Even if you COULD appeal, it would be very expensive. This isn’t the same jump as from juvenile court to circuit court; the court of appeals is much more difficult, time consuming, and expensive. If you suspect you have an appealable issue, it’s a good idea to talk to a divorce and custody attorney about it sooner rather than later. (Remember: those same time limits still apply.)
So, if I was in circuit court when I lost custody, I’m just SOL?
Well, no, of course not. Like I said, the judge’s ruling isn’t forever in custody cases. You can keep going to court, over and over, to argue over custody, until your child turns 18.
If you get a result in the circuit court that you don’t like, or if you don’t appeal a juvenile court ruling but want to modify it later, you can petition the juvenile court again later to modify custody and visitation.
What? Did you say the juvenile court?
Yes, the juvenile court. After your circuit court case (which is concluded either when a custody order is entered, or when a final divorce decree is entered, depending on the type of case you have), any other issues related to custody, child or spousal support, and visitation, will be sent back down to the juvenile court. (So, if you re-litigate, the same procedure applies that I described above – a ruling, a possible appeal, and a new hearing de novo at the circuit court level, if you choose.)
When can I petition the juvenile court to modify custody and visitation?
As soon as there is a material change in circumstances, you can petition the court for a modification. A material change in circumstances will be pretty broadly construed, but you should keep in mind that we’re talking about a change in circumstances for the CHILD, not for you. Still, things like remarriages, moves, promotions or demotions, new siblings, new relationships, mental illness or substance abuse, etc., can all be material changes in circumstances. If you’re questioning whether something would be a material change, it’s a good time to talk to an attorney about your specific situation. But, of course, the key is that it should be something that means that custody and visitation should change to suit the changing developmental needs of the child.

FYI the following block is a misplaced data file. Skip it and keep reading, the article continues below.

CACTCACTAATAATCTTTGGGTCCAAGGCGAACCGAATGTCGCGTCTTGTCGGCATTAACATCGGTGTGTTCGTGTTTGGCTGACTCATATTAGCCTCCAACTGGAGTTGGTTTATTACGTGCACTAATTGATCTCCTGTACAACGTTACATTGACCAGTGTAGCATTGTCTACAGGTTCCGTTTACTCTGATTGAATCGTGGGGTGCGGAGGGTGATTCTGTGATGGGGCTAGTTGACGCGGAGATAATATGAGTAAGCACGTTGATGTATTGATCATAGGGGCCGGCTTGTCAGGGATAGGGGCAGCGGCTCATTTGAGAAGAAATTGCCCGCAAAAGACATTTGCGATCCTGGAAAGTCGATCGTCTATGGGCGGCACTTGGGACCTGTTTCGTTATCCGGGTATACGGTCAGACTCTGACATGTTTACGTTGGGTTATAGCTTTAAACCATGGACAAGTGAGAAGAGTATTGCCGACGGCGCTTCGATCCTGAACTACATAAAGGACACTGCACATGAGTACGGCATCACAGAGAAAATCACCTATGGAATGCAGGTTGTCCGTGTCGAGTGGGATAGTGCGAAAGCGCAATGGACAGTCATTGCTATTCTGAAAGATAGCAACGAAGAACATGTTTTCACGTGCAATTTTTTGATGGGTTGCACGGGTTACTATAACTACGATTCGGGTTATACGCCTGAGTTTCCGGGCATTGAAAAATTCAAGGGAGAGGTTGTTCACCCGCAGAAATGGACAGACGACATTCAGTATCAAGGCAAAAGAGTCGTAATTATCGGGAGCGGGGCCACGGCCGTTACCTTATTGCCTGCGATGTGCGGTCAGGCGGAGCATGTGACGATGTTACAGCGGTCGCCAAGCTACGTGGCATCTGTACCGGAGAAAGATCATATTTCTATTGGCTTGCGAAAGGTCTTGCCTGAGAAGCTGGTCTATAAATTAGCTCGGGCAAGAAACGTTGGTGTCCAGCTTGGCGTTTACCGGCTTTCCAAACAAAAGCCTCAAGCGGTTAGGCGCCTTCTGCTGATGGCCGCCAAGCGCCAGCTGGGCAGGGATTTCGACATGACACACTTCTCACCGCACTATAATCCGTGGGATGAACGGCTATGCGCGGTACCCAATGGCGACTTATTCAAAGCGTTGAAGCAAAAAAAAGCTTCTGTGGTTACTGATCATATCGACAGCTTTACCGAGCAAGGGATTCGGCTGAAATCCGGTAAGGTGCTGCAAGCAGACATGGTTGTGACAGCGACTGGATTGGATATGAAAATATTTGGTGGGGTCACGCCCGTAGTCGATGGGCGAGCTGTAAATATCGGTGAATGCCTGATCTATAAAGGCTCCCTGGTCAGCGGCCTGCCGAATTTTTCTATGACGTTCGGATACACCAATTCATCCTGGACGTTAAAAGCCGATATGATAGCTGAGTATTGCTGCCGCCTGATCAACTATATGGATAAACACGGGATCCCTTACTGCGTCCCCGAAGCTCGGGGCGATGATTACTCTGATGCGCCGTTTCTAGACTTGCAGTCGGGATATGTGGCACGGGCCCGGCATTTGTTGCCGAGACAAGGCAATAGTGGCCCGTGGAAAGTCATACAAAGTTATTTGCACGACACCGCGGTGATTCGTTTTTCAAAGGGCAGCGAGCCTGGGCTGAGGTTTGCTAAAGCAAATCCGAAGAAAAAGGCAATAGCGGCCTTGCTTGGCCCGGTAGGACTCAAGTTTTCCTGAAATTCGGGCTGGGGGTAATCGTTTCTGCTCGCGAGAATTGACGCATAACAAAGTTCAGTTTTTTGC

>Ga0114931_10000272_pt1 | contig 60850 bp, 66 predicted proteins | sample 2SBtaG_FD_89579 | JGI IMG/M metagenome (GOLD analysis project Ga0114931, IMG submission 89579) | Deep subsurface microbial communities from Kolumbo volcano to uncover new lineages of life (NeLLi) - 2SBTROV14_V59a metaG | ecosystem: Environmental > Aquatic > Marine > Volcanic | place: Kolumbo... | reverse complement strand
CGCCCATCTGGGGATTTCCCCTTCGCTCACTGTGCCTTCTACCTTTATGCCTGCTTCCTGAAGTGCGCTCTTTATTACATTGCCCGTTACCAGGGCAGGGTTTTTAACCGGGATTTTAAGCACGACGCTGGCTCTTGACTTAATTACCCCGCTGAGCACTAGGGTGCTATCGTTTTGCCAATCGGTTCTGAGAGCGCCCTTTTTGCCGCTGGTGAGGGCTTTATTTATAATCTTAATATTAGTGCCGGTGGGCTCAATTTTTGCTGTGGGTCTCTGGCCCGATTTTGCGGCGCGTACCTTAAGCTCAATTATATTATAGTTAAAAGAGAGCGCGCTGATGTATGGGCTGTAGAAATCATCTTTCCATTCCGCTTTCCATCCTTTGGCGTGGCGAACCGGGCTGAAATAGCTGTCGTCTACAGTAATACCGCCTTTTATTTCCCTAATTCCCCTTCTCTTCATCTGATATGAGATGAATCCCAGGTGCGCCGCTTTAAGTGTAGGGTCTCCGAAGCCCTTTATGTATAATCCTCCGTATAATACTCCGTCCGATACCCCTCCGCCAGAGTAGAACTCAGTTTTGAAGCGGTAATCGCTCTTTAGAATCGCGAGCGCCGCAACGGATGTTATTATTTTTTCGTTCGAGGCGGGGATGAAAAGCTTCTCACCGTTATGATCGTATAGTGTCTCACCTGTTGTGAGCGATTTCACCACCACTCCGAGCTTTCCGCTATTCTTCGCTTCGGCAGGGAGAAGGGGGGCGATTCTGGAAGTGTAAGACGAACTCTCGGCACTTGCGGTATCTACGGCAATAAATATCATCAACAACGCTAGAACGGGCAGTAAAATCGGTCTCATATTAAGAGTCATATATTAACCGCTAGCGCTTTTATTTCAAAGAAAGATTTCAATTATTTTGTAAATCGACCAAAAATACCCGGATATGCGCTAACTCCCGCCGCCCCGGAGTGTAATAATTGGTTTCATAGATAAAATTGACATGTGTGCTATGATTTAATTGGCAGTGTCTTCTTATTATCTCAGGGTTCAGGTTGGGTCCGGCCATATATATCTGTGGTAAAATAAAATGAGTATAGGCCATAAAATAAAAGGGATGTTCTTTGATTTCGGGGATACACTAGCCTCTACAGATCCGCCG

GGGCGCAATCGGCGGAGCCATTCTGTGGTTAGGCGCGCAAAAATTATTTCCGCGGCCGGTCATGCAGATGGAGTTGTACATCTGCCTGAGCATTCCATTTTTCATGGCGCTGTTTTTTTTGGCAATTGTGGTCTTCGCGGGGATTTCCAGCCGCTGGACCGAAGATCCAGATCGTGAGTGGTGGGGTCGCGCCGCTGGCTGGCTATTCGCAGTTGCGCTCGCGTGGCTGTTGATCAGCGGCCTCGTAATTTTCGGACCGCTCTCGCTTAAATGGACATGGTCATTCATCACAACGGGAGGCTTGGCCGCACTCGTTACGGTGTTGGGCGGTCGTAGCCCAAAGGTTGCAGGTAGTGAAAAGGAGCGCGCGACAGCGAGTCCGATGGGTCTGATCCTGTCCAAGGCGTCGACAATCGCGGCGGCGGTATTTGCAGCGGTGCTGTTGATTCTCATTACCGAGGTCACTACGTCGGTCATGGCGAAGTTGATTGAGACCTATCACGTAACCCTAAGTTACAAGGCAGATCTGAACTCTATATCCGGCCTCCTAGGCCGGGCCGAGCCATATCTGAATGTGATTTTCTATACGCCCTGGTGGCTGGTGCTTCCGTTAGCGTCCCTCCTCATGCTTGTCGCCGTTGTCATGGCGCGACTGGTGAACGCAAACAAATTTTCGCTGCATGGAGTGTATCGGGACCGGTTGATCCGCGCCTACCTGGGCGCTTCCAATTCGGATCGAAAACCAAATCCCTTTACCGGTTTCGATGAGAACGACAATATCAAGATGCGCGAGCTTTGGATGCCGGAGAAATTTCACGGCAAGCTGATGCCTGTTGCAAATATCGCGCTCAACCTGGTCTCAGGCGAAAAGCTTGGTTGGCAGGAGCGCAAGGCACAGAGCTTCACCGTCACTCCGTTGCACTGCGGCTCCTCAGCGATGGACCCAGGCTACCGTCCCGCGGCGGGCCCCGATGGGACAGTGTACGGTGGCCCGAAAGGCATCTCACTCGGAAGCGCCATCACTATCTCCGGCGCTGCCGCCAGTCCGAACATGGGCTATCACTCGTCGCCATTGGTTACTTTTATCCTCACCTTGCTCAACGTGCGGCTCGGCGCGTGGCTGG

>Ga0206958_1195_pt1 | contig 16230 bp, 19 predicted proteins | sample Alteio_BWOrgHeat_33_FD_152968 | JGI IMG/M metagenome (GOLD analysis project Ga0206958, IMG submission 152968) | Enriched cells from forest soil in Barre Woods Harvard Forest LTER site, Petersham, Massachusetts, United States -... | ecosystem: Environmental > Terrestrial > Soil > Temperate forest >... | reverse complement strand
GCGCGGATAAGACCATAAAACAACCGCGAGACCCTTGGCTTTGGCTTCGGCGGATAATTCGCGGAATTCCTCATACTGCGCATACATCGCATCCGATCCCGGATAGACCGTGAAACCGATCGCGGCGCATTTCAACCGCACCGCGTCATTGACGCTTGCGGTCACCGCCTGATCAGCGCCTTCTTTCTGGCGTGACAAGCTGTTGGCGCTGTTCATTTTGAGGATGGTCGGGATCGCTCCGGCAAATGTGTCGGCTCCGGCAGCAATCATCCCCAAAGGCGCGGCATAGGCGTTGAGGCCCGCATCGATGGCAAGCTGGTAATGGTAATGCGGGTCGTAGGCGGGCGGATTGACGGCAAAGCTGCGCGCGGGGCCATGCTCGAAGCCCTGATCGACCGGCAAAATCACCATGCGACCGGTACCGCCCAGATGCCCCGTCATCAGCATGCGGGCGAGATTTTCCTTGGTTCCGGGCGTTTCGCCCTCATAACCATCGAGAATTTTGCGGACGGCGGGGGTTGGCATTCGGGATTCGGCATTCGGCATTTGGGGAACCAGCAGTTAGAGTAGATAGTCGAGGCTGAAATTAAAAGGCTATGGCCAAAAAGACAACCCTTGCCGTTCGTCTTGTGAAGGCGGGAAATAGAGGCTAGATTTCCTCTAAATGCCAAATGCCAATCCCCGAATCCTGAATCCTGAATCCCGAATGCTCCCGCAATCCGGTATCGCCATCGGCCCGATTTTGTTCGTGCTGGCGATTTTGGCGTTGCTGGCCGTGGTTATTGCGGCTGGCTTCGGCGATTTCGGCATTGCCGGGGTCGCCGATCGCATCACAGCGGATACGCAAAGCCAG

Typically, the court won’t hear a petition for modification until at least 6 months (but sometimes as much as a year) has passed since the entry of the last order. You can’t just turn around and immediately file another petition for modification after your first trial concludes; some time must have elapsed.
Will I have the same judge and Guardian ad litem?
Probably. I mean, it’s possible that a judge could retire, or a substitute judge could be present on any particular day, but most courts try to keep cases with the same judge. That may be a good or a bad thing, in your opinion (but probably bad because the judge obviously ruled against you once), but the feeling there is that having the same change creates continuity and stability for the children, and also that then you and your attorney will have to spend less time giving background information to a different judge (so you can focus instead on actual issues).
Same goes with the Guardian ad litem. If you appeal, your GAL will go up to the circuit court with you. If you petition for a modification and a Guardian ad litem is needed, chances are the same GAL will be appointed, unless he or she is retired/retiring, or unavailable for some reason. But that’s probably a long shot.
You’re probably better off spending your time trying to rehabilitate your image to the judge or GAL than worrying or trying to figure out some way to prevent the case from falling back under their control. It’s almost certainly going to happen, and any effort you make to prevent this will likely only serve to further develop their bias against you. I suggest that, instead of preventing this, you work towards fixing whatever problems they’ve seen with you – no matter how unfounded you believe their accusations are.
Judges and Guardians ad litem don’t want to punish parents indefinitely; they’ll want to look at you and see change and progress. These days, so many courts are so pro shared custody that chances are probably pretty good that if you correct some of the mistakes you made the first time, show a real change in behavior, and focus on parenting, you’ll be in a much better position when you go to court again.
And having an experienced Virginia custody attorney on your side wouldn’t hurt, either. If you lost custody, it’s time to bring out the big guns. Give our office a call at 757-425-5200 to set up an appointment to talk to one of our licensed and experienced Virginia divorce and custody attorneys today.